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Volume 6823

Wartime Journals of Correspondent Edgar Rice Burroughs :: December 1942-April 1943
or Buck Burroughs Rides Again

Written April 1943 ~ Copyright ERB, Inc.
Shared by Danton Burroughs from his Burroughs Family Archive
Transcribed and Illustrated for ERBzine by Bill Hillman

New Caledonia: January 12
January 12. Finished story No.16 in the morning; and planned to drive out to Parachute Battalion in the afternoon, but Ham came over and told me that General Harmon was holding a press conference at 3 P.M.  So I attended that instead. The conference was a farce, as the General told us nothing we didn't already know. The questions had all been submitted to him inwriting previous to the conference, and he had all his answers carefully prepared so as to give us no information. He is a nice fellow, however. I think Dick Tregaskis prepared the questions.

All the correspondents were pretty sore because of a report that CINPAC had issued an order barring all correspondents from air transportation. We planned on going in a body to Admiral Halsey to protest. We never did. Tregaskis went alone, and got no where. Was told that even if there were space on a plane, no correspondent could occupy it. The order is typical Navy. And vindictive.

An M.P. called me at 4:30 the following morning. I shaved and drove over to the Signal Corps lab, where I picked up Cpl. Wold of Oakland, Calif., a Signal Corps photographer. We headed for the Pack Artillery camp in Dumbea Valley. I missed the turn and drove about seven or eight miles too far beyond. It was very cold, and we were both chilled through. And it was supposed to be mid-summer down there.  New Caldonia is about the same distance south of the equator that Hawaii is north, and has a similar climate, but there are more marked changes in temperature.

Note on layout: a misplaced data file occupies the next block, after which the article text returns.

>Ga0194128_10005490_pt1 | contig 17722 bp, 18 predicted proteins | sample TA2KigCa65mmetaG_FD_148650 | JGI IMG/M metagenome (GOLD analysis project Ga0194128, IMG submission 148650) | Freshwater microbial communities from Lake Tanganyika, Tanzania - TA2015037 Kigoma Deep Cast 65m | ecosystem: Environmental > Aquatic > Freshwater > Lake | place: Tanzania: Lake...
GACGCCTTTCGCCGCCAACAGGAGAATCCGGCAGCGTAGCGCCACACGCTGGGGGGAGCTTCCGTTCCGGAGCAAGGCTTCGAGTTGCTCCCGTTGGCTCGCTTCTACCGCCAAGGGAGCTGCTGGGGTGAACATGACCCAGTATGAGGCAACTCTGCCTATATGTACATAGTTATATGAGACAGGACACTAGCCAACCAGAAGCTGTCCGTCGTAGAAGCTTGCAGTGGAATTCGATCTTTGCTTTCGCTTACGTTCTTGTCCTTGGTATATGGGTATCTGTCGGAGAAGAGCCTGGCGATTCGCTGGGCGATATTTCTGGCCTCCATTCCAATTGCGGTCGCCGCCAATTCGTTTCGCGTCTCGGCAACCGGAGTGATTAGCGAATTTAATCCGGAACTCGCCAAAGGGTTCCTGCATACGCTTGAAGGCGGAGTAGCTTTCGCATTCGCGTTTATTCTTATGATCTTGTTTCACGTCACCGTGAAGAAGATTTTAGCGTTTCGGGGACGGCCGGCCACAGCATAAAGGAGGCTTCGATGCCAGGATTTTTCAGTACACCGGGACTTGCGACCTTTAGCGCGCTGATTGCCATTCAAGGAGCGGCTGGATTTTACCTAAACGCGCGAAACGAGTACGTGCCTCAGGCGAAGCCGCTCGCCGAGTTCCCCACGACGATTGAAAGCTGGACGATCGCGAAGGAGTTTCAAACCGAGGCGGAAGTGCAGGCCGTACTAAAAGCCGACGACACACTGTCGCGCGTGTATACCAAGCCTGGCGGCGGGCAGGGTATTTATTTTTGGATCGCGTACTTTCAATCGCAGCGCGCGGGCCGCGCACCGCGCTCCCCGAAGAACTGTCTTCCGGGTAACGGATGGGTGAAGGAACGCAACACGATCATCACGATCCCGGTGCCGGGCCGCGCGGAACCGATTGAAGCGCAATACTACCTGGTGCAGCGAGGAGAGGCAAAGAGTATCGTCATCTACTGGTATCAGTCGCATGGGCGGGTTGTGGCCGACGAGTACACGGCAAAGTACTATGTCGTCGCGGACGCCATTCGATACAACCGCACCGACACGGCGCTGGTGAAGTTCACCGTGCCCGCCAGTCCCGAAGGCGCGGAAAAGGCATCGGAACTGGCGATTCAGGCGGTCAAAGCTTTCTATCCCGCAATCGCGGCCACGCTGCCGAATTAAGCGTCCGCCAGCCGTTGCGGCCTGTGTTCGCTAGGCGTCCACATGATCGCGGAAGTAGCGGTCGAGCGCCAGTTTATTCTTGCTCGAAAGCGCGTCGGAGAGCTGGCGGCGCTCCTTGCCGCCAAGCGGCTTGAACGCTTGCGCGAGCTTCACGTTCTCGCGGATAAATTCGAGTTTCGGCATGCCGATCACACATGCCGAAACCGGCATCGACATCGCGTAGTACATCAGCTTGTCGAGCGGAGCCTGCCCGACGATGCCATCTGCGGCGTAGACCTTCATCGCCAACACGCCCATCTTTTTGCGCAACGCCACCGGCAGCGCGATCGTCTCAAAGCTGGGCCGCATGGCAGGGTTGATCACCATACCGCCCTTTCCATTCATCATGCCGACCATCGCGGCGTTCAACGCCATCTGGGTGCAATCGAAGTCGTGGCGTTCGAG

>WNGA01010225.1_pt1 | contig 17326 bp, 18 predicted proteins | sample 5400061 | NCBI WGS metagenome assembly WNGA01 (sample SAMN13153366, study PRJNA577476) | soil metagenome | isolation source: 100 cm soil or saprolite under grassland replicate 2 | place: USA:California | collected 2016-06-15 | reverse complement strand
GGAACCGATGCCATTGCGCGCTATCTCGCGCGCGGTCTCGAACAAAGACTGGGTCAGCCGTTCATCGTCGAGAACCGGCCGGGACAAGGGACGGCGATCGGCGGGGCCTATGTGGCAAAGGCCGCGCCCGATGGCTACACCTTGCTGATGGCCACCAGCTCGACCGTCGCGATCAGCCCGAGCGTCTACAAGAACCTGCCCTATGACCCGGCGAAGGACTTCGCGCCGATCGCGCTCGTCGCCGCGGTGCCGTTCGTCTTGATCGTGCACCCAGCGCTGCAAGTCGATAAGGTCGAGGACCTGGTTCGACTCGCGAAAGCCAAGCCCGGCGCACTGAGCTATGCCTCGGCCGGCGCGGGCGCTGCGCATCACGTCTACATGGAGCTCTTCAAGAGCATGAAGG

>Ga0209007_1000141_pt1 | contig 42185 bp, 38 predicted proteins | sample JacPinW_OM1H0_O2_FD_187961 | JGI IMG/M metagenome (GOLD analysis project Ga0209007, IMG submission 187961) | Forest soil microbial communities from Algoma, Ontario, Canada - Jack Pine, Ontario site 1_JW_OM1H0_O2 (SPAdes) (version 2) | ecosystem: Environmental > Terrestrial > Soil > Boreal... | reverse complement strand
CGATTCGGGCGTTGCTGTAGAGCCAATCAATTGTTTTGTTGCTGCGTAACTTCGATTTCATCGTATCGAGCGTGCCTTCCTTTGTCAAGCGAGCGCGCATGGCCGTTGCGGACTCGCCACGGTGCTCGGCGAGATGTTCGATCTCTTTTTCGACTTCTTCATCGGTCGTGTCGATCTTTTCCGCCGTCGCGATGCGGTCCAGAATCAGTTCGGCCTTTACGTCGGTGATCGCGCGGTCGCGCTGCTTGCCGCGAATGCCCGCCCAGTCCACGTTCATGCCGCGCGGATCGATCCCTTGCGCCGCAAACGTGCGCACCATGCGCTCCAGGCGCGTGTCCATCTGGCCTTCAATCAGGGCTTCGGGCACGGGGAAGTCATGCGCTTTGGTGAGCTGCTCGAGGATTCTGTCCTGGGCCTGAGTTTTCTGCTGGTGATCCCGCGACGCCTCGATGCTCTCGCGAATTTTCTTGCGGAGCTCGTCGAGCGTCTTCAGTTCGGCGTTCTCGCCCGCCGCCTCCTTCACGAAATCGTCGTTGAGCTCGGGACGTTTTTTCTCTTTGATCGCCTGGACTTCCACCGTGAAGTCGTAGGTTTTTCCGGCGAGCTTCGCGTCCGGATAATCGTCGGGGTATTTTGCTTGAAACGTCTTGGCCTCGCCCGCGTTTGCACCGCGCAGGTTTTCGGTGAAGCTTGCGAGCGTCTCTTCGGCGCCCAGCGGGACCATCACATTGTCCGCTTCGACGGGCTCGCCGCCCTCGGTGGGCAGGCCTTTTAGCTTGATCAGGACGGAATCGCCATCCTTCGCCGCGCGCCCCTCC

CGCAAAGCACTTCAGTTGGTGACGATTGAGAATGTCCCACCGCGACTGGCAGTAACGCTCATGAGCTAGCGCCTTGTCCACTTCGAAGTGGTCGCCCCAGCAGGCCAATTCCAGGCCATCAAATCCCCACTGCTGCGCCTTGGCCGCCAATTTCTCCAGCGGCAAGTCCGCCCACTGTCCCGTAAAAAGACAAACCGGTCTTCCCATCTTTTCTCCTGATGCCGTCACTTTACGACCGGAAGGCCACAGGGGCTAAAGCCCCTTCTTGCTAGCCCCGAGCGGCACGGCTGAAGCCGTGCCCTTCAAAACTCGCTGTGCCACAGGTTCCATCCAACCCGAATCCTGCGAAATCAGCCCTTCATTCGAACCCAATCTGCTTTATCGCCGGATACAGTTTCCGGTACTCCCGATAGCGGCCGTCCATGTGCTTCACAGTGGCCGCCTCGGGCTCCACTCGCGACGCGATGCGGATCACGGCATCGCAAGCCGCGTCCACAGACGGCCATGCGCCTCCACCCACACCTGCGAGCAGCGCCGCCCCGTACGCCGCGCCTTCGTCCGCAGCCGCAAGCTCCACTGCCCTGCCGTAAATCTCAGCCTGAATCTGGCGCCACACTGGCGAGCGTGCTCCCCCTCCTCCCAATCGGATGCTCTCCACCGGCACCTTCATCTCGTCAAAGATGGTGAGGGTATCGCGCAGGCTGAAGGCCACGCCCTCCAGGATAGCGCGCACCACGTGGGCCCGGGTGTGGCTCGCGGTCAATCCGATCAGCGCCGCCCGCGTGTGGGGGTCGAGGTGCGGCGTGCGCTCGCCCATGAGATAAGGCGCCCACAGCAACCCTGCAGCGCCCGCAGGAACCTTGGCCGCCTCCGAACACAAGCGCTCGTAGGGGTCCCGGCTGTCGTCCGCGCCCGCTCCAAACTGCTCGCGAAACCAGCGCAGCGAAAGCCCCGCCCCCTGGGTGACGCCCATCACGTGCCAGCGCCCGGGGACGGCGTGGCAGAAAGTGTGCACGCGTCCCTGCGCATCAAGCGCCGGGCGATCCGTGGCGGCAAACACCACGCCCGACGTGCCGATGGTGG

We finally reached the Hq of the 97th F.A.Bn., and had ham and eggs, toast and coffee at the officers' mess. At least I did. Vold ate with the enlisted men. After breakfast, we drove over to "B" Btry. Watched the men pack 75 mm guns on mules. The guns and their mounts break down and, with ammunition, are packed on six mules to the gun. The heaviest load is 350 lbs, a cumbersome piece almost as long as the mule.

I was given a horse, and rode with the battery. We were out two or three hours. Each mule is led by a soldier with full pack, carrying a slung rifle. The trails are narrow and often very steep. The men are constantly stumbling or slipping and falling. When they are not cursing their mules they are cursing their rifles. A slung rifle under those conditions is something of a handicap. Why they don't let the mules carry them, I don't know.

Occasionally a mule's pack strikes the side of a hill, or another mule rushes forward and pushes him, and he falls off the trail. Sometimes they are killed, but a mule is mighty tough. There was one mule with us that had rolled 300 feet down a mountain side with his pack a short time before, but he was back on the job.

Those boys went through that terrific grind every day, seven days a week, with no time and a half for overtime and no strikes. They were hard as nails. "Rugged", they call themselves and their job. And they are.

We were in the mountains all the time, as the camp is at the head of Dumbea Valley right at the foot of the mountains. Sometimes we were in the open where we could look down from the narrow trail hundreds of feet into the valley below. Again, the trail wound through niaouli forests. Rounding the side of a mountain, it might be comparatively level. In places it seemed almost vertical, and the animals and men dug their toes in and scrambled up. I don't know how the men kept from being trampled. You children know from experience how animals lunge up a steep trail.

The views when we were in the open were beautiful. Below us was the beaut- . . .

Admiral Halsey
General Harmon


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